Lessons from Chun Doo Hwan

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Lessons from Chun Doo Hwan

A female student hands out flyers containing anti-military regime sentiments in front of the university library. She is suddenly encircled by police officers in plain clothes who emerge from nowhere. One of them pulls her by the hair. She vanishes from sight in a few seconds. We watch the scene from a safe distance. We are demoralized in a confounded mix of shame, guilt, rage and helplessness.

The scene is repeated regularly, at least once a month.

Those scenes are from my university days in the beginning stages of the military regime of President Chun Doo Hwan in the early 1980s. I dislike the former president for leaving me traumatic memories of my college days. I have no good words to spare for him. But I have to confess he did one thing well. Soon after he gained power in a military coup, Chun implemented a set of stabilization measures. The world was then rocked by the second oil shock of 1980. Our society was insecure. The economy was in a fragile state. Inflation was as high as 28.7 percent. The economy contracted 1.5 percent.

Tightening was needed to rein in inflation and stimuli to bolster the economy. At the time, people thought the country was doomed if its economy did not sustain double-digit growth. Growth had been the mantra that kept the society moving. Chun took a gamble. He chose to tame inflation over stimulating growth. It was an unprecedented step for the Korean economy. Chun was taking advice from his senior economic secretary, Kim Jae-ik.

Tightening is always an unpopular macroeconomic policy comprised of bitter prescriptions of pain and austerity. There were more pro-growth policymakers who opposed what they called “naive” stabilization measures from the government. Chun pushed ahead with his beliefs. He did not waver.

Some would say that was possible because of his ironfisted military style. But a lot of endeavors were involved to make the campaign work. Kim and cabinet ministers met with opinion leaders and explained the need for the stabilization actions. Chun went out personally to seek understanding and support from the legislature. As result, inflation that was 21.4 percent in 1981 came dramatically down to 7.2 percent in 1982 and 3.4 percent in 1983. Once prices were stabilized, growth picked up, rising to 6.2 percent in 1981, 7.3 percent in 1982 and 10.8 percent in 1983. Korea’s peak of the late 1980s was possible because of these stabilization measures.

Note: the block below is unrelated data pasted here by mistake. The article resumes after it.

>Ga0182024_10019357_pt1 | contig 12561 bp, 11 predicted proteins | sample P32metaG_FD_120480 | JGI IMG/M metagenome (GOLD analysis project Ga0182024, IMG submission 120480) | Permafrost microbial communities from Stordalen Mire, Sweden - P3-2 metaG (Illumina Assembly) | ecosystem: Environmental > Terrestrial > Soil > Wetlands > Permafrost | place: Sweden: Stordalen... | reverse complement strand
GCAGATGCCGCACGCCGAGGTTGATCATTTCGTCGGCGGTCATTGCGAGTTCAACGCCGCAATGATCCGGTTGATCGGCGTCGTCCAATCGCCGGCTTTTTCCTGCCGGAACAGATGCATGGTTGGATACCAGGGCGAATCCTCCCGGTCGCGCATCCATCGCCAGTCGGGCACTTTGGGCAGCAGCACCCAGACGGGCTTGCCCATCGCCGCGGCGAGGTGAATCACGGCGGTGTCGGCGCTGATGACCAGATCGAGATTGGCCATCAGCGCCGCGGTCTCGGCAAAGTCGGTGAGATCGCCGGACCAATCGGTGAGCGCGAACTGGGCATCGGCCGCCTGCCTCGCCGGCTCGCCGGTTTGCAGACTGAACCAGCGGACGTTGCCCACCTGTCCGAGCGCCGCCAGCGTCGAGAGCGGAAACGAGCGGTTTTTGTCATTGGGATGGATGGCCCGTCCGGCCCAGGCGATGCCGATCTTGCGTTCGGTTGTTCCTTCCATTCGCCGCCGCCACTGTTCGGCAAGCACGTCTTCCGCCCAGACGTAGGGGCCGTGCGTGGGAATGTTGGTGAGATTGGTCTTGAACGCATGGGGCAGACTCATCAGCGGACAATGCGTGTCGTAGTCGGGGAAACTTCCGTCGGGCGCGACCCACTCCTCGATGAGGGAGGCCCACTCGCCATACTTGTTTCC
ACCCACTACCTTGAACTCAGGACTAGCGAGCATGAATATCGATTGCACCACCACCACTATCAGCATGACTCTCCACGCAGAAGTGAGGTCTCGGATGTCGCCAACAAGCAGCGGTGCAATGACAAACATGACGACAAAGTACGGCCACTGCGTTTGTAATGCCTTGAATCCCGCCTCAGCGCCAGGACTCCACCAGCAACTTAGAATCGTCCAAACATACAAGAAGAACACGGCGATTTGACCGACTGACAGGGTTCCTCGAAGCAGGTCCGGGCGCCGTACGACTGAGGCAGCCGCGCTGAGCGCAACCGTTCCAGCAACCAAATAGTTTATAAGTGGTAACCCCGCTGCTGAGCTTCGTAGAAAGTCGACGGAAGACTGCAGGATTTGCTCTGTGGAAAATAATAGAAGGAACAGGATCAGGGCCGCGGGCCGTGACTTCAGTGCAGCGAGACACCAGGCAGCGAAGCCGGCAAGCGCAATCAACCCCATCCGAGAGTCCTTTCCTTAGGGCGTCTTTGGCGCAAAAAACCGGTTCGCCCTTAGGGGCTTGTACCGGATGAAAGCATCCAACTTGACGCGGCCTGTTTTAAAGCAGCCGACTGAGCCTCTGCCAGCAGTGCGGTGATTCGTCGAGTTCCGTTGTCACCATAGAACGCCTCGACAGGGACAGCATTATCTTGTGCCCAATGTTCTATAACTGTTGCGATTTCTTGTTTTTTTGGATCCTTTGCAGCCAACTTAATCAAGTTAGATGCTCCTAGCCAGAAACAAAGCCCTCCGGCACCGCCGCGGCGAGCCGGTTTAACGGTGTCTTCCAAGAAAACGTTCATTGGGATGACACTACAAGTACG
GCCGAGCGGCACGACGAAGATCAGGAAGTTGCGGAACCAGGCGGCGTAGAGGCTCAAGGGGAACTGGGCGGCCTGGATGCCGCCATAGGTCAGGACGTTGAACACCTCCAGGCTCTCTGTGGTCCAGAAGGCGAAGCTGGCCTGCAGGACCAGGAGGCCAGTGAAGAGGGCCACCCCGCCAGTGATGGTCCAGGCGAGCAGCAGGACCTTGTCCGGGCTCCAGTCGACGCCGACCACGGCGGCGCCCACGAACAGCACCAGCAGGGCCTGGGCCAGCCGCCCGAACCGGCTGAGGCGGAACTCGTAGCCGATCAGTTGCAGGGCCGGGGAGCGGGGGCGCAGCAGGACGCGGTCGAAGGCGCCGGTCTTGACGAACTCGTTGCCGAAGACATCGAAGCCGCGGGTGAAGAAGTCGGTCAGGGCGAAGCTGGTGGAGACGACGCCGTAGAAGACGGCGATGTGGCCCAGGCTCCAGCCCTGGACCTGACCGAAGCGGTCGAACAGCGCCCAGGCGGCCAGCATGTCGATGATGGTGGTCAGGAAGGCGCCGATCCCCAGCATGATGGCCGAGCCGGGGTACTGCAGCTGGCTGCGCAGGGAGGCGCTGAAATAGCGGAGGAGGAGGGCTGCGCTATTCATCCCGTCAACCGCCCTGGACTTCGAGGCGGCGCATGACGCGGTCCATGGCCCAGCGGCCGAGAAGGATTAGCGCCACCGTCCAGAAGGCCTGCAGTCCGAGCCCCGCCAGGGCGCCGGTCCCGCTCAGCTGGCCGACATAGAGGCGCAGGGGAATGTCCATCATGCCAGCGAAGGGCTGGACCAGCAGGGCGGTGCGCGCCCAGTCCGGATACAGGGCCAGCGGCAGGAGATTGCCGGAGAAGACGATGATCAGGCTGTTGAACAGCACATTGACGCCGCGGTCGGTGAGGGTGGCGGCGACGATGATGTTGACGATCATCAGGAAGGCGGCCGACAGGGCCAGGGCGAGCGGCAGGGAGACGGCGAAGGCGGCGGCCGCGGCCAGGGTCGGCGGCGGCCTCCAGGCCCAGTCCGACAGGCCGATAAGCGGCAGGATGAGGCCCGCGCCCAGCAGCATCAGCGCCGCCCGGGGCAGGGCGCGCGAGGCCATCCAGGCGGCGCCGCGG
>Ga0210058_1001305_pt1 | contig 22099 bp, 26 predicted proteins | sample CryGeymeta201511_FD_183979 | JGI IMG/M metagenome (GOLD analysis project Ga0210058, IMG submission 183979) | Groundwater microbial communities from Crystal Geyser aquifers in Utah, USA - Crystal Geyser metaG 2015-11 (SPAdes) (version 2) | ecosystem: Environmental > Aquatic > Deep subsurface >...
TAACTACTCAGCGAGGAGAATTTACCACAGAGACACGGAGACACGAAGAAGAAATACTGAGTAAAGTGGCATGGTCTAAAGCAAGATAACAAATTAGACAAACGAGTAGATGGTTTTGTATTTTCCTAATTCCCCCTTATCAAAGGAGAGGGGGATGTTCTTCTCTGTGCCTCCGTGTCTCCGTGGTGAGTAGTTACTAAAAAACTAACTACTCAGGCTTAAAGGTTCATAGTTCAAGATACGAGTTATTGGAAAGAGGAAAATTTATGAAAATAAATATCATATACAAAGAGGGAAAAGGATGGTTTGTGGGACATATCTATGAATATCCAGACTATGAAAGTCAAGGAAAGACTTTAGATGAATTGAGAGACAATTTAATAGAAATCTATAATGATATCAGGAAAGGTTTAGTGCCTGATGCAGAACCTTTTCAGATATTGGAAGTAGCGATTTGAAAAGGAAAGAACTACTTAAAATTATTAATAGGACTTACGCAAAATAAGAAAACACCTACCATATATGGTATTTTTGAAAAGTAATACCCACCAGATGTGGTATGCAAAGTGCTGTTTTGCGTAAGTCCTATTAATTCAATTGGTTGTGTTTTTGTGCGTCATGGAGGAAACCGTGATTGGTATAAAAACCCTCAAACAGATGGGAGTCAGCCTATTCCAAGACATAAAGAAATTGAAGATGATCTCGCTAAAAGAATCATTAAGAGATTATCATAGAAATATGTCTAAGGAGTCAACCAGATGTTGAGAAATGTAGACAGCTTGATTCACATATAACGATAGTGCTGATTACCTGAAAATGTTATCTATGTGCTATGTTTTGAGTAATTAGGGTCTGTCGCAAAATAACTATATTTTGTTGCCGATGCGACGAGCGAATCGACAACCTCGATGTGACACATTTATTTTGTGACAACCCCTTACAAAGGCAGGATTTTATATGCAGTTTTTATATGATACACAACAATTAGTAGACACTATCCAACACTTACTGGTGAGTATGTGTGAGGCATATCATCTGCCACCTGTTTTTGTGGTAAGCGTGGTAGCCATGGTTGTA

There are lessons to be learned from three decades ago. Consumer prices were a problem then because they were too high. They’re a problem now because they’re too low. Inflation has been around 1 percent for 25 months in a row. Capital flow is interrupted and consumption is tepid, typical signs of deflation. What should be done is exactly the opposite of 30 years ago. Inflation must be incited to facilitate liquidity.

Deputy Prime Minister and Finance Minister Choi Kyung-hwan has implemented fiscal and monetary easing to stimulate the economy. He has been much more eager to revive the economy than his predecessor. But his stimuli actions remain traditional. Although he feels frustrated, he dares not invoke inflation. That idea, of course, would be out of the question for the Bank of Korea, which prizes price stability above all. It’s the reason for its existence.

Makeshift actions cannot address deflationary risks. We may have to consider radical policy moves as we did 30 years ago. As growth was sacrificed for price stability then, we need a policy now to get out of our deflationary tunnel. This will require persuasion and communication. Even the military regime had to plead for support. The ministers should get to work and if necessary, the president must go all-out to inflate prices.

The government should not be too pressured to come up with results. Choi Kyung-hwan’s economic team is already considered a failure even though it has been at work for just months. Economic policies need time. The stabilization measures of the 1980s took three years to kick in. They were the results of sacrifice and pain. Japan is a lesson. Fighting deflation could take years. One may also worry about disruption in structural reforms. But regardless of macroeconomic policies, structural reforms must go on. Capital flow will normalize through structural reforms and then the economy will safely pull itself out of deflation. The drive for structural reforms and fight with deflation must go hand in hand.

JoongAng Ilbo, Dec. 15, Page 32

*The author is the acting editor-in-chief of the JoongAng Ilbo.

by Koh Hyun-kohn

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